The way development minister Mak Chai-kwong has been handling the scandal surrounding his civil service housing allowance couldn't be more ill-advised.
After the media broke the news that he cross-leased a North Point property with a colleague in the 1980s, Mak insisted there was nothing wrong in the arrangement - even though they lived in each other's flats and claimed the government rental allowance.
If they resided in their own premises, they would not have received the allowance.
But who was the fellow civil servant who cross-leased with him? Mak wouldn't say until the media exposed the other party as current assistant highways director Tsang King-man - his old university buddy. Technically, at this stage, neither can be fingered for breaching the regulations even if they do raise eyebrows.
Unfortunately, this wasn't the whole story. What Mak stopped short of disclosing was that he and Tsang had also authorized each other to sell the flats they had rented from each other. It's weird since such an arrangement is usually made among family members, or if the owner is away from Hong Kong.
As a result, Tsang sold the unit he had rented from Mak for nearly HK$2.5 million in 1990 - about four years after Mak bought the flat for HK$925,800 from the developer.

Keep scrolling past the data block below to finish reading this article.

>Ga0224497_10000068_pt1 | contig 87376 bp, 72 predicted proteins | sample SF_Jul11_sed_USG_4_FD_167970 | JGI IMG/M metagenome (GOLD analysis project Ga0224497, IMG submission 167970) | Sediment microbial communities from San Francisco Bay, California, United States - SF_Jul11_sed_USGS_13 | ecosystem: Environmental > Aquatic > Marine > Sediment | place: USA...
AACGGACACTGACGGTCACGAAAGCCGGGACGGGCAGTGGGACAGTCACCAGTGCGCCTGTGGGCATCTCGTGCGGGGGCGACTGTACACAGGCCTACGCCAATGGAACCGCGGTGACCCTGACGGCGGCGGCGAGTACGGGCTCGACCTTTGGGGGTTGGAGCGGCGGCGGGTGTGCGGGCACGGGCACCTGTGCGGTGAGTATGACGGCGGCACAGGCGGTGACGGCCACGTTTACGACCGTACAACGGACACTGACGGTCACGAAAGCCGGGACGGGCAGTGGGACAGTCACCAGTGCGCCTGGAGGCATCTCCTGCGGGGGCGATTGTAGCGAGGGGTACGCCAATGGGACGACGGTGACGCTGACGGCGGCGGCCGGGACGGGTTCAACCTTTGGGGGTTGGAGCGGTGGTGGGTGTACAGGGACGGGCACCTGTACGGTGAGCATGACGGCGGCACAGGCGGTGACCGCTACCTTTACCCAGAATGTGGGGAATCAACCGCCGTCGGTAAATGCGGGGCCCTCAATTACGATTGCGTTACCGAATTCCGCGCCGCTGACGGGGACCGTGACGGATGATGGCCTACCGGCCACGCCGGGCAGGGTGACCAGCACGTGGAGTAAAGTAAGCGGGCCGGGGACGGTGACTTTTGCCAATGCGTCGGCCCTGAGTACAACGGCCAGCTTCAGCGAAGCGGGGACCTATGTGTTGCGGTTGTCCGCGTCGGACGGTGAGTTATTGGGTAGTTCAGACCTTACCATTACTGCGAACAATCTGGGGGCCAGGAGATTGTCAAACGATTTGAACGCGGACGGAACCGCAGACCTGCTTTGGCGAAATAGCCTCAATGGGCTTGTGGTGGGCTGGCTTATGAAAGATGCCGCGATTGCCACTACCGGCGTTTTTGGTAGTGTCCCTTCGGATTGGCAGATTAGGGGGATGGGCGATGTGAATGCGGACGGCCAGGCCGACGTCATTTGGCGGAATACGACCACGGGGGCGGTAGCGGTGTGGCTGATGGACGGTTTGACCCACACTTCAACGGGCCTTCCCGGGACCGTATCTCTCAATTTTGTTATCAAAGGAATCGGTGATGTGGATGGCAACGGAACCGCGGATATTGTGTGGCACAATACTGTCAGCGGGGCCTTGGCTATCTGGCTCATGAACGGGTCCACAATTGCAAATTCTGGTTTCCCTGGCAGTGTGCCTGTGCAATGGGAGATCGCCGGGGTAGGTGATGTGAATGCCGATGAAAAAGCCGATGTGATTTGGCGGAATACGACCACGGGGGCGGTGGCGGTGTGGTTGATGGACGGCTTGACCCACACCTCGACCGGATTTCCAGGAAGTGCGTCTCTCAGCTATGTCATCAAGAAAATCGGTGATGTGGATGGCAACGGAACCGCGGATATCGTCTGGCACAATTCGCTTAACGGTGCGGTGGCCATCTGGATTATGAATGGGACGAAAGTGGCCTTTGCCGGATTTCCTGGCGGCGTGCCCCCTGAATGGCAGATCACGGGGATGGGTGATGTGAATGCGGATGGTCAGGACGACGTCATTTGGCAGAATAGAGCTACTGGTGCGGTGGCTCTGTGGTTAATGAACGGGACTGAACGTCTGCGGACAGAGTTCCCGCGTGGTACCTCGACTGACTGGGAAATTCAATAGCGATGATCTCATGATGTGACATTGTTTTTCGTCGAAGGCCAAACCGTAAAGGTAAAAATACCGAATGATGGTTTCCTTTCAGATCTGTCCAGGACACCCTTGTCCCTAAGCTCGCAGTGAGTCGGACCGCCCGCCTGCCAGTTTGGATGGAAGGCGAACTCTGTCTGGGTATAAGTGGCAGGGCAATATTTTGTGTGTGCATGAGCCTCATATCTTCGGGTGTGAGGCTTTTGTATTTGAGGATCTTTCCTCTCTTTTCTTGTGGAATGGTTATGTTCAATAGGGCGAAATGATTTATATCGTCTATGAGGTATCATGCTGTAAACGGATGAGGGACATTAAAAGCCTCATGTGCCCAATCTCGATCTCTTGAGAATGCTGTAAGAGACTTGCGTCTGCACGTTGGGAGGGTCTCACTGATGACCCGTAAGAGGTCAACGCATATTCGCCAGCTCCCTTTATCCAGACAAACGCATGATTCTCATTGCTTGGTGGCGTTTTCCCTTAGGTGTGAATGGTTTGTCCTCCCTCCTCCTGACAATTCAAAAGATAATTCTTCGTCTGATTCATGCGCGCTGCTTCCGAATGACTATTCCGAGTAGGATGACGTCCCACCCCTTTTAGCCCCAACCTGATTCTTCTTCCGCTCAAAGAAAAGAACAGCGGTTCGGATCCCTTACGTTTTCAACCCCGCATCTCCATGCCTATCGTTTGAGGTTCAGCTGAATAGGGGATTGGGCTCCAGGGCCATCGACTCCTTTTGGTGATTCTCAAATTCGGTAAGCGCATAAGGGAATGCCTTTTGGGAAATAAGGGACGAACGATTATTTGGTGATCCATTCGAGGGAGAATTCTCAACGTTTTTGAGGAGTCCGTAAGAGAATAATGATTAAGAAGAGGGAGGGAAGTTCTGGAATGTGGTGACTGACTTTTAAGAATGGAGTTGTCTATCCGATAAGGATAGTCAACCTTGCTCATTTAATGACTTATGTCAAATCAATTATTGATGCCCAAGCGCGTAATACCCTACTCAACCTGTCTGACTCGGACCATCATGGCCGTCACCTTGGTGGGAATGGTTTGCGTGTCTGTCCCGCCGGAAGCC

Then in 1992, Mak sold the flat he had rented from Tsang for more than HK$4 million. It is stunning. Why had they entered into the reciprocal arrangements? The cross-authorization revealed by the media has not only deepened the housing mystery, but also raised new questions.
In law, there are legal owners and beneficial owners. A beneficial owner is also viewed as the actual owner. So the cross-authorization raises the question: while they were the legal owners, were they actually the beneficial owner of the flats they had rented and occupied?
It's clear in court precedents that civil servants can't claim rental allowance for living in premises owned by them or their family members. That is cheating.
Yesterday, Tsang broke his silence to insist there was no plot. But he refused to comment on the cross- authorization.
In the past week, Mak was quick to respond to questions regarding the co- leasing. But on the question of co- authorization, he also clammed up.
Perhaps Mak should know that the longer he stays silent on the unusual authorization question, the more damage he will do to the Leung Chun-ying administration - already reeling from a credibility crisis following the revelation of illegal structures at the homes of Leung and some of his senior officials. Mak said he would provide an explanation this week. But what will he say?
Unless he can clarify everything satisfactorily, the scandal will continue to spin in a dangerous direction, as the public will be tempted to consider it a legal matter rather than a political row.
It's imperative for Mak to come clean with a complete account of the matter, instead of in dribs and drabs.